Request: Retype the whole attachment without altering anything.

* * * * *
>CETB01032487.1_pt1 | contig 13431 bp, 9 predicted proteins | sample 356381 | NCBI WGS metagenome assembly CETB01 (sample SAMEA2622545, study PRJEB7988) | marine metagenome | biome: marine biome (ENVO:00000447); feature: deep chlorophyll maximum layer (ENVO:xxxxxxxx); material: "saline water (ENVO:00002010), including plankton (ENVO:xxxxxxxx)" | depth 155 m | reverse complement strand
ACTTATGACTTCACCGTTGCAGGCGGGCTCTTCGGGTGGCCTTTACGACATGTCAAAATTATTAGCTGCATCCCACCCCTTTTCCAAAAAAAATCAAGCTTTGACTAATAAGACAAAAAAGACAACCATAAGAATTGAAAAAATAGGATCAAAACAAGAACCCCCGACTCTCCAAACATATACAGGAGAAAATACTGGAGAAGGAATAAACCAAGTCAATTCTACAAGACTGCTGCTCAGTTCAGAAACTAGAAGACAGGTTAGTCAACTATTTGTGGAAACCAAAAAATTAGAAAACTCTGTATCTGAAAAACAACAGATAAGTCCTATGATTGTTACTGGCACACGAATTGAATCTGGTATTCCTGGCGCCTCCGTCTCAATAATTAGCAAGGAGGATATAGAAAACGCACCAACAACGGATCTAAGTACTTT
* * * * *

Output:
>CETB01032487.1_pt1 | contig 13431 bp, 9 predicted proteins | sample 356381 | NCBI WGS metagenome assembly CETB01 (sample SAMEA2622545, study PRJEB7988) | marine metagenome | biome: marine biome (ENVO:00000447); feature: deep chlorophyll maximum layer (ENVO:xxxxxxxx); material: "saline water (ENVO:00002010), including plankton (ENVO:xxxxxxxx)" | depth 155 m | reverse complement strand
ACTTATGACTTCACCGTTGCAGGCGGGCTCTTCGGGTGGCCTTTACGACATGTCAAAATTATTAGCTGCATCCCACCCCTTTTCCAAAAAAAATCAAGCTTTGACTAATAAGACAAAAAAGACAACCATAAGAATTGAAAAAATAGGATCAAAACAAGAACCCCCGACTCTCCAAACATATACAGGAGAAAATACTGGAGAAGGAATAAACCAAGTCAATTCTACAAGACTGCTGCTCAGTTCAGAAACTAGAAGACAGGTTAGTCAACTATTTGTGGAAACCAAAAAATTAGAAAACTCTGTATCTGAAAAACAACAGATAAGTCCTATGATTGTTACTGGCACACGAATTGAATCTGGTATTCCTGGCGCCTCCGTCTCAATAATTAGCAAGGAGGATATAGAAAACGCACCAACAACGGATCTAAGTACTTT